Sister screen The Somerville Theatre throws it back even further on Sunday the 27th, with Jeff Rapsis accompanying the monthly "Silents Please" screening. This month is Get Your Man, with Clara Bow and Buddy Rogers falling in love in Paris in director Dorothy Arzner's romantic comedy. It's newly restored, though some bits are still filled out with stills. 35mm film, of course - they're still showing Dunkirk in 70mm, as well.
  • The Brattle Theatre hosts the Massachusetts Independent Film Festival from Friday to Sunday before starting the last week of the summer vertical programs: The Robert Mitchum series finishes with a 35mm print of The Yakuza on Monday (its double-feature partner, sadly, couldn't be booked) and a digital presentation of Dead Man on Tuesday. That one plays late-ish, though, as Tuesday also features the monthly "Elements of Cinema" program, this one the utterly delightful The Young Girls of Rochefort, with Jacques Demy directing sisters Catherine Deneuve and Françoise Dorléac as the title characters, who would like to leave the harbor town, but keep getting pulled back for lively song and dance. It will be followed by a visit from guest speaker Catherine Clark.

    Wednesday features a couple enjoyable single features to finish out the "Recent Raves" - Hirokazu Kore-eda's charming After the Storm and genuinely creepy Canadian horror flick The Void for the late show. Finally, Thursday wraps up the Agnes Varda series with Jane B. par Agnes V. and Kung Fu Master.
  • Jean Renoir takes center stage at the The Harvard Film Archive, with both 35mm prints of his films - The Crime of M. Lange (Friday 7pm) and The Rules of the Game (Sunday 4:30pm) - and the three-part series Jean Renoir, the Boss playing this weekend. Oddly, Jacque Rivette's documentary trilogy plays out of order, with part 1 playing Friday at 9pm, part 3 Sunday at 7pm, and part 2 playing Monday at 7pm. That just leaves Saturday for Ernst Lubitsch, with 35mm prints of The Marriage Circle (7pm, with accompaniment by Martin Marks) and Trouble in Paradise at 9pm.
  • It's all Feed Your Head: Films from 1967 at the The Museum of Fine Arts this week, with The Trip (Friday), The Graduate (Friday), The Jungle Book (Saturday/Sunday), You Only Live Twice (Saturday), Cool Hand Luke (Saturday), In Cold Blood (Sunday), Valley of the Dolls (Thursday), and Le Samourai (Thursday). The last is on 35mm, and the first may be on Blu-ray, but it's directed by Roger Corman, written by Jack Nicholson, and stars Peter Fonda, Bruce Dern, Dennis Hopper, and Susan Strasberg.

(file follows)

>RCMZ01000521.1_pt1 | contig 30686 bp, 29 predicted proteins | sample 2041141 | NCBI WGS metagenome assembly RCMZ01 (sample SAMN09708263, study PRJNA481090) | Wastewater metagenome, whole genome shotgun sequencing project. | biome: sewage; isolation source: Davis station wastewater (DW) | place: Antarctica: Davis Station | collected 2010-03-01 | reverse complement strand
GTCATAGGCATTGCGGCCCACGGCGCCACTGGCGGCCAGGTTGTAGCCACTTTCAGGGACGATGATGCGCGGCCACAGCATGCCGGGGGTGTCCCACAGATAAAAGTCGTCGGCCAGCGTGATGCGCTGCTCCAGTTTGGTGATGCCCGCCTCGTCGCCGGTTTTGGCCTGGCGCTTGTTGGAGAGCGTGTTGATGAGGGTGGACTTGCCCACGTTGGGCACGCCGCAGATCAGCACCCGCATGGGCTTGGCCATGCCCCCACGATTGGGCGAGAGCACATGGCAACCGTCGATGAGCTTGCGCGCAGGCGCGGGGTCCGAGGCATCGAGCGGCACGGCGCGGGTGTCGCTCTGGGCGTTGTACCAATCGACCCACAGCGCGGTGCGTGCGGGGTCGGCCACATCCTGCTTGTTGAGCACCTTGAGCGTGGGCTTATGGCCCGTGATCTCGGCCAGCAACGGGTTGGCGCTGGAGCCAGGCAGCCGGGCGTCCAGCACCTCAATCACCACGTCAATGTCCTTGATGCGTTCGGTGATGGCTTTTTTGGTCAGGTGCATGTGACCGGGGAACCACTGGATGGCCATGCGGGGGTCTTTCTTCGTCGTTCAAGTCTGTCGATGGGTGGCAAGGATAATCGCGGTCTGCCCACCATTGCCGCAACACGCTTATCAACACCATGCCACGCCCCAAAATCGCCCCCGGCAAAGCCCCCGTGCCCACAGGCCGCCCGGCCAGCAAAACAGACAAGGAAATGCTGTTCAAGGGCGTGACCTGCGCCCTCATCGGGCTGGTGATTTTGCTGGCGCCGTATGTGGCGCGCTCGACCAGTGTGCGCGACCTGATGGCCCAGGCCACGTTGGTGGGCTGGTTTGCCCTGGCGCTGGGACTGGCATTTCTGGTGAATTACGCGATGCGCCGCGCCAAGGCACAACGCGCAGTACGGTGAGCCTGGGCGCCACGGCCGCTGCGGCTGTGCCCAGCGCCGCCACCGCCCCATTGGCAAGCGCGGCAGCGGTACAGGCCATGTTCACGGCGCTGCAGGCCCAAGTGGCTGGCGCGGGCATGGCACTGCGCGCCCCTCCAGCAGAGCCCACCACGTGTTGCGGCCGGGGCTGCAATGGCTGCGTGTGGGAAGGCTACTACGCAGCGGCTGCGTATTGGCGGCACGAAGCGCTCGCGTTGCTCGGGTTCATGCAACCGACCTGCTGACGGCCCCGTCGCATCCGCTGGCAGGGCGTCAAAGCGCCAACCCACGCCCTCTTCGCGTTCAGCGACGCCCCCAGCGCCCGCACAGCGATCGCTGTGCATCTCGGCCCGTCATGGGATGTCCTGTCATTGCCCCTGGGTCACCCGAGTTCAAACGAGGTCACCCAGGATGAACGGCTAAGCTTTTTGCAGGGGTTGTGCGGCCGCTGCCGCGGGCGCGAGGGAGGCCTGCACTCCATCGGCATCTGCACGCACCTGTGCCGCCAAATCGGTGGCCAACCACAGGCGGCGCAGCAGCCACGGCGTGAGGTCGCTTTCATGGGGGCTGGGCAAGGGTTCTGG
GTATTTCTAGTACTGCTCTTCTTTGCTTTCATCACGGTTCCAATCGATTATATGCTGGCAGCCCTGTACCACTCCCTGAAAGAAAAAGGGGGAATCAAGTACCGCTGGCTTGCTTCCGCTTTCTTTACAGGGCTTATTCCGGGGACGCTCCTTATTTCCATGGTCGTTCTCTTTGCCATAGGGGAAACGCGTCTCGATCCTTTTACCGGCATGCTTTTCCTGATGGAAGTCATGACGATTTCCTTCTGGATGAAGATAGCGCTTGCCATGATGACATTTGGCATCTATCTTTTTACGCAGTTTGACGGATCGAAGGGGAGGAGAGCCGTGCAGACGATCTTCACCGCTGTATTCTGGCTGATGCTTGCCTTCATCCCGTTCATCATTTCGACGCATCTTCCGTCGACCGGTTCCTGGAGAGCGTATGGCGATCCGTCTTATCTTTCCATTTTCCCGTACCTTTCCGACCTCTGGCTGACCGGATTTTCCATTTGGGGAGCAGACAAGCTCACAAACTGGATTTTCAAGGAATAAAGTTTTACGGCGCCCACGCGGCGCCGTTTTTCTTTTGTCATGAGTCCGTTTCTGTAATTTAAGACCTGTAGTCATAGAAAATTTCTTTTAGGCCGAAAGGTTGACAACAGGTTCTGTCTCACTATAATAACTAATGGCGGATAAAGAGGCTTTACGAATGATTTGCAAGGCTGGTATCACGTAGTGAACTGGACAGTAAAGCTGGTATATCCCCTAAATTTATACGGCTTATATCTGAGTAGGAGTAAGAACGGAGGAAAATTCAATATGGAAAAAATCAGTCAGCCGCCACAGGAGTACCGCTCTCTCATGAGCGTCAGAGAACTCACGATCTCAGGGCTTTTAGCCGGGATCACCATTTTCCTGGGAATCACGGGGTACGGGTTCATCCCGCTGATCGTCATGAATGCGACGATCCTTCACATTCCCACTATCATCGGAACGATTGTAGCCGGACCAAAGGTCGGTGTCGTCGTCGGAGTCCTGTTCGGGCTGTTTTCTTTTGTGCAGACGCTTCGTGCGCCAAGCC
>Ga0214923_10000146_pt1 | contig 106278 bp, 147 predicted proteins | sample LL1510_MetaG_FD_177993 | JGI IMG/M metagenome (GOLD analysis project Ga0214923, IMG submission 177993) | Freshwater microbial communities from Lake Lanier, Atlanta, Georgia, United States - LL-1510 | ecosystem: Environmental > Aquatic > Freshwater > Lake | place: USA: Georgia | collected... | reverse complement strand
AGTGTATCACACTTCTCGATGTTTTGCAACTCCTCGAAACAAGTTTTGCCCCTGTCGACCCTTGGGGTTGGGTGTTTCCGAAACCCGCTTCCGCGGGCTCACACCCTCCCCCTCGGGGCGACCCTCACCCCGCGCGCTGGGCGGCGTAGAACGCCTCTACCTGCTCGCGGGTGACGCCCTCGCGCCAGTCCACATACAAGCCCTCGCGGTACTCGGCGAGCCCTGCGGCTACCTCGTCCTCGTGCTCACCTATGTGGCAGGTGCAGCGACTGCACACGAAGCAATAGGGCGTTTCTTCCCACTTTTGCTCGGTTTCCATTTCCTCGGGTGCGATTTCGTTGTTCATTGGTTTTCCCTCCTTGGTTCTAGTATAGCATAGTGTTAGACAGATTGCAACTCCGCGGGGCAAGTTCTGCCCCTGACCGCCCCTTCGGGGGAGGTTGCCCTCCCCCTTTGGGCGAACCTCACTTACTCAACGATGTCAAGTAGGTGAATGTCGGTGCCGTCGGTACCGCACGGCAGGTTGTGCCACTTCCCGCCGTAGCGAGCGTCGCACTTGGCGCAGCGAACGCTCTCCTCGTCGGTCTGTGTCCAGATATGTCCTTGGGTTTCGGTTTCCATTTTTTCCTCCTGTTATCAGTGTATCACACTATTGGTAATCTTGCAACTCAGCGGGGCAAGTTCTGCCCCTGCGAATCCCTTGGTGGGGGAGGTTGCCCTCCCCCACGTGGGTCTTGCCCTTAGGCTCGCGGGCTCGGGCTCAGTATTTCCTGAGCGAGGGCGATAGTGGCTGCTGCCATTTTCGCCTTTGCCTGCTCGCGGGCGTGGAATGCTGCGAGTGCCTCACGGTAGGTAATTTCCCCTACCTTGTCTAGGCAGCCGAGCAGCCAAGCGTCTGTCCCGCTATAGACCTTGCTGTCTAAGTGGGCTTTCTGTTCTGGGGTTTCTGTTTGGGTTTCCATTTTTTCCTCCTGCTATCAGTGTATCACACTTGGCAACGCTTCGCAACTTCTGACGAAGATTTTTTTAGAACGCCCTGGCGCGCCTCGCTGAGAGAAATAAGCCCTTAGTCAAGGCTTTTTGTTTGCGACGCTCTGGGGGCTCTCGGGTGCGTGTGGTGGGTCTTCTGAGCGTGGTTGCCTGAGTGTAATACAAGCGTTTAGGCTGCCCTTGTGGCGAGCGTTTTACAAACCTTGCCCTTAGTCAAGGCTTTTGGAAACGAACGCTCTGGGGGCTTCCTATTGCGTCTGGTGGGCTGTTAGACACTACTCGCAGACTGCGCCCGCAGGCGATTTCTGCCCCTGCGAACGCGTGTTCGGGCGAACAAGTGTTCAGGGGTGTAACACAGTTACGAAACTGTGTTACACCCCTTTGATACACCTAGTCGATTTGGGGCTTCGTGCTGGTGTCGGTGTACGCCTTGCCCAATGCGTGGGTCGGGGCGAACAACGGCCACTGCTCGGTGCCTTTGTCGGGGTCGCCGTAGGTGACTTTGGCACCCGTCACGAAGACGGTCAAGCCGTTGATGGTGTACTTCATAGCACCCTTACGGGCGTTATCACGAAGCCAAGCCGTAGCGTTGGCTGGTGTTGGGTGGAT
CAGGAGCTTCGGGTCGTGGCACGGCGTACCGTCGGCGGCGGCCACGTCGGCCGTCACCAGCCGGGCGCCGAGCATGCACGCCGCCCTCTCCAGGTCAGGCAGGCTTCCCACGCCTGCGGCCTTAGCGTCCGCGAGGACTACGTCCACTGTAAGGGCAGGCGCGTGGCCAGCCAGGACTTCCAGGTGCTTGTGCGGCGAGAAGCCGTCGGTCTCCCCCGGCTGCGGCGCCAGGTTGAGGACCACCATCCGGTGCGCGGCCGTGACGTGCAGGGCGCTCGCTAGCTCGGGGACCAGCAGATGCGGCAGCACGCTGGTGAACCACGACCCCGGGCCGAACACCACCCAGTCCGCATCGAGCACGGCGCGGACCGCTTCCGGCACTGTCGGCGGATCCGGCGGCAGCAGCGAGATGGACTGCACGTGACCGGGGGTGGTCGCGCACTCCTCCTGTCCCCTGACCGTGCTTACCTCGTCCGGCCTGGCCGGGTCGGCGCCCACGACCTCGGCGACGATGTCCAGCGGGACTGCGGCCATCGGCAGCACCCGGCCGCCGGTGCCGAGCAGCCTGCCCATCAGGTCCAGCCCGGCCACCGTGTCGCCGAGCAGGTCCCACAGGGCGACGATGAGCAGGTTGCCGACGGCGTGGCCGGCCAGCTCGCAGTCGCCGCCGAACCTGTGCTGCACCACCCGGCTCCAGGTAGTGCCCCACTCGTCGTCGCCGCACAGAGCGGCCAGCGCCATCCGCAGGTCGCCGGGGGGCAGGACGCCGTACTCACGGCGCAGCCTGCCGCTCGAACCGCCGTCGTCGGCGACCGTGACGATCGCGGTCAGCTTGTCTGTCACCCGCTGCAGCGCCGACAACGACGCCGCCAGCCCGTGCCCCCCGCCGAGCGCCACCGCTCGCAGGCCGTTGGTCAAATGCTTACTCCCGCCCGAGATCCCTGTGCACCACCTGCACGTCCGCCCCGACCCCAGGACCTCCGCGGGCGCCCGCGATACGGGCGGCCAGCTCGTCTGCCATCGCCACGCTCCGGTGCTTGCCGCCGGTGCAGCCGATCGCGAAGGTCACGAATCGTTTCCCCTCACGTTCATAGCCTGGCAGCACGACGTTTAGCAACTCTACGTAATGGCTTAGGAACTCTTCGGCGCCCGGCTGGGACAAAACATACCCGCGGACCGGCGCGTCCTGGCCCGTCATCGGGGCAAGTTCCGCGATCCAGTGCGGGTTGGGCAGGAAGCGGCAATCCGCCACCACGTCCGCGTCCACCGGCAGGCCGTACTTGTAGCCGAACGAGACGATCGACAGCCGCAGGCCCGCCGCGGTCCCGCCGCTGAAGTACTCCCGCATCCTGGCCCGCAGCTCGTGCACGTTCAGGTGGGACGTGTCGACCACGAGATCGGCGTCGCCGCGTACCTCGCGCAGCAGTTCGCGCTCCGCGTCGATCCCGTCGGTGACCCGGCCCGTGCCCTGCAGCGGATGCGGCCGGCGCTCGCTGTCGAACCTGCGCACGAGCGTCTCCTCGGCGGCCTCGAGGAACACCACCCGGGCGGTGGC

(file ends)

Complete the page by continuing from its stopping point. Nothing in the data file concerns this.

• The Regent Theatre appears to be starting their own silent film series, with the hard-working Rapsis accompanying two from Buster Keaton on Friday. Three Ages spoofs Intolerance (and only runs half as long), featuring Buser in the Stone Age, Roman Age, and Jazz Age, and that's followed by Sherlock Jr., a comedy about a projectionist who enters a movie (and that simple special effect is still perfect 90 years later). They also partner with UXPA Boston for a free screening of Urbanized on Wednesday, the third part of director Gary Hustwit's "design trilogy" that also includes Helvetica and Objectified.
  • The 18-seat room at CinemaSalem has IFFBoston alum City of Ghosts, a fine documentary about the Syrian citizen journalists behind the blog Raqqa Is Being Slaughtered Silently.
  • The Joe's Free Films shows multiple screenings of Rogue One: A Star Wars Story and The Secret Life Of Pets this weekend, but the big free outdoor movie event is Films at the Gate, the annual Chinatown celebration of Chinese film which opens on Friday with My LIfe In China, hosted by director Kenneth Eng, before featuring two featuring Donnie Yen, who spent some of his youth there: Ip Man 3 on Friday and Butterfly and Sword on Sunday, with father Klyster Yen (kind of a big deal in his own right) introducing it after a demonstration by the students from mother Bow Sim Mark's school. (And, yeah, you can make it all Donnie Yen outside all weekend if you combine the two).

I've got some baseball to watch on Friday, but I'll be looking at Birth of the Dragon, Logan Lucky, Get Your Man, Butterfly & Sword, and T23D, at least, with lots of other temptations.